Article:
Steven Goldsmith, Director of Comm., Corporate Affairs, Syngenta Biotechnology

With more people around the world focused on looking at the food chain and how to provide a sustainable food supply for a growing world population, Syngenta is working to share its story with more people in the communities where it has a presence.

Syngenta is a leading agribusiness company with 27,000 employees in 90 countries throughout the world.

With a focus on “bringing plant potential to life,” Syngenta’s R&D efforts center on how to help the world’s farmers grow more crops using fewer resources. In the design of the company’s new $72 million Crop Lab in Research Triangle Park, N.C., the company built transparency into the very design of the building.

With a philosophy of “science in sight,” the company is able to engage visitors and the community in understanding the important work the company is doing.

During the grand opening of the new R&D facility, Syngenta included a broad cross section of the community in its outreach and invited the public to learn about how the company’s researchers are looking to help plants perform better in drought conditions.

The first-of-its-kind facility allows company researchers to simulate any agricultural climate and precisely measure plant inputs—the key to helping farmers grow more food from fewer resources.

Housing 30 climate-controlled growth environments in all-glass greenhouses, Syngenta can simulate conditions from Iowa in one room and from Africa right next to it.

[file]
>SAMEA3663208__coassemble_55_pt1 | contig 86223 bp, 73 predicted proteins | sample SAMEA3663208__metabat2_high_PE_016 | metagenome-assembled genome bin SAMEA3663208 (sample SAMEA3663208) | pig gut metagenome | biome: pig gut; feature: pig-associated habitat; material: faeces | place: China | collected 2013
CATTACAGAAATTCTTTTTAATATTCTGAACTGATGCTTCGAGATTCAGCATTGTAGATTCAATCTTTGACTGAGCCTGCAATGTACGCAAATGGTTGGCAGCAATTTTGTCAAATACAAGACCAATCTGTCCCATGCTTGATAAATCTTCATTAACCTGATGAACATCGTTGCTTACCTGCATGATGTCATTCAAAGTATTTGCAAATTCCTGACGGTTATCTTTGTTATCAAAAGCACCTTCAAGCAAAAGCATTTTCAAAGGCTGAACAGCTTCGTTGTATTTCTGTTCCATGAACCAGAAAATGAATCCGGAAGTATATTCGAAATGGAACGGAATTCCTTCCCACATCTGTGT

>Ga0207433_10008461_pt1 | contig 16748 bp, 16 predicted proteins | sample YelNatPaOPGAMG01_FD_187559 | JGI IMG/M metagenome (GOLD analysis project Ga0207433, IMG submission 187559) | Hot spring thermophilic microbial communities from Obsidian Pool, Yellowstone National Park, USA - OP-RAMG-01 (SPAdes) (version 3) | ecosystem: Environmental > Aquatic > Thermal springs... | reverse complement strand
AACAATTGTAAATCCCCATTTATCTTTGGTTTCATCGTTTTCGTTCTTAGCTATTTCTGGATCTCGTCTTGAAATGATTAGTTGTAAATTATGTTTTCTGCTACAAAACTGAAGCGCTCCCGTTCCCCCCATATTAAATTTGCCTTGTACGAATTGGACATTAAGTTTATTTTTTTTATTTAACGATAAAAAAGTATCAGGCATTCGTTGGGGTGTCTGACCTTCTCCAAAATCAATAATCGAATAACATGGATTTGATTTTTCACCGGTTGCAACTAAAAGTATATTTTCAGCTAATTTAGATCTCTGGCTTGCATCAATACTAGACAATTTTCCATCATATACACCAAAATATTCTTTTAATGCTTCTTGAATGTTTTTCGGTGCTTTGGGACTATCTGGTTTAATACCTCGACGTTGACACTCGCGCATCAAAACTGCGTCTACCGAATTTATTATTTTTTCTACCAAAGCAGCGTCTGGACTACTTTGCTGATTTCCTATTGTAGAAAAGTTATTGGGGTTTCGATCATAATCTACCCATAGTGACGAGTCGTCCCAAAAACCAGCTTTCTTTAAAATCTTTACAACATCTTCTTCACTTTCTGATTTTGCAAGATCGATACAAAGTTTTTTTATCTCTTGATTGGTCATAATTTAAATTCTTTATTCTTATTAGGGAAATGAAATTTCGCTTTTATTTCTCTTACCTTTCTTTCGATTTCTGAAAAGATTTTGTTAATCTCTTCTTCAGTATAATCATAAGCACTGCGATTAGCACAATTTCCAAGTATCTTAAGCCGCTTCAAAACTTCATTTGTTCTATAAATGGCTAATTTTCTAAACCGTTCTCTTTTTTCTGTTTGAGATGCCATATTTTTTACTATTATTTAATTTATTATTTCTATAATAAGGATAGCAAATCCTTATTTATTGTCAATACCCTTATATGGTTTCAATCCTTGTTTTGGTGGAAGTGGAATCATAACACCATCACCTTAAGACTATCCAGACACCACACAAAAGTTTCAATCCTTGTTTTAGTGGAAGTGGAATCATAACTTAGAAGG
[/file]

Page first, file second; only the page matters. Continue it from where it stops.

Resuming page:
This flexibility allows company researchers to focus on developing agricultural traits that optimize crop yields, use resources efficiently and resist various stresses that farmers face every day across the globe.

Gareth Case, Director of Marketing, Xuber

Many believe that the insurance industry is conservative. Some (not us) might even call it boring. So when we embarked on a rebrand and relaunch of our insurance technology business we needed to make a decision. Do we play it safe or do something radically different that would surprise, and delight, our customers and the industry?

We decided on a stealth, guerrilla marketing approach supported by traditional channels. In the weeks leading up to the launch, we took over every square inch of advertising space at one of the busiest tube stations in London, where we knew many of our customers would pass by every day.

The morning before the launch, in the heart of London’s insurance district, 50 Xuber butlers in tuxedos arrived on a branded double-decker bus and swarmed the streets, serving groggy commuters more than 3,500 Xuber-emblazoned cups of coffee made by 36 world-renowned baristas.

At the same time, our carefully planned online ad strategy delighted visitors to target trade press sites with our colorful and vibrant creative.

And we took to our Twitter, LinkedIn, YouTube, Google+ and Pinterest channels to spread the word and share videos of our campaign. Later that evening, 220 insurance executives were feted at a standing-room-only dinner with high level industry guest speakers, which ran well into the night.

But we weren’t done yet. As the holidays approached, we took to the streets again, this time with Christmas carolers who brought smiles to pedestrians and brought many of our customers out of their offices to listen and thank us.

Our ‘go big or go home’ guerrilla launch strategy worked, yielding a new business pipeline of $48 million.

And much to our glee, our conservative insurance industry friends do spend quite a bit of time on social media. Guess the insurance business is not so boring after all.


Mary Buhay,;l Gareth Case,; Steven Goldsmith,; Robin Meyerhoff,

This article appeared in the June 17 issue of PR News. Subscribe to PR News today to receive weekly comprehensive coverage of the most fundamental PR topics from visual storytelling to crisis management to media training.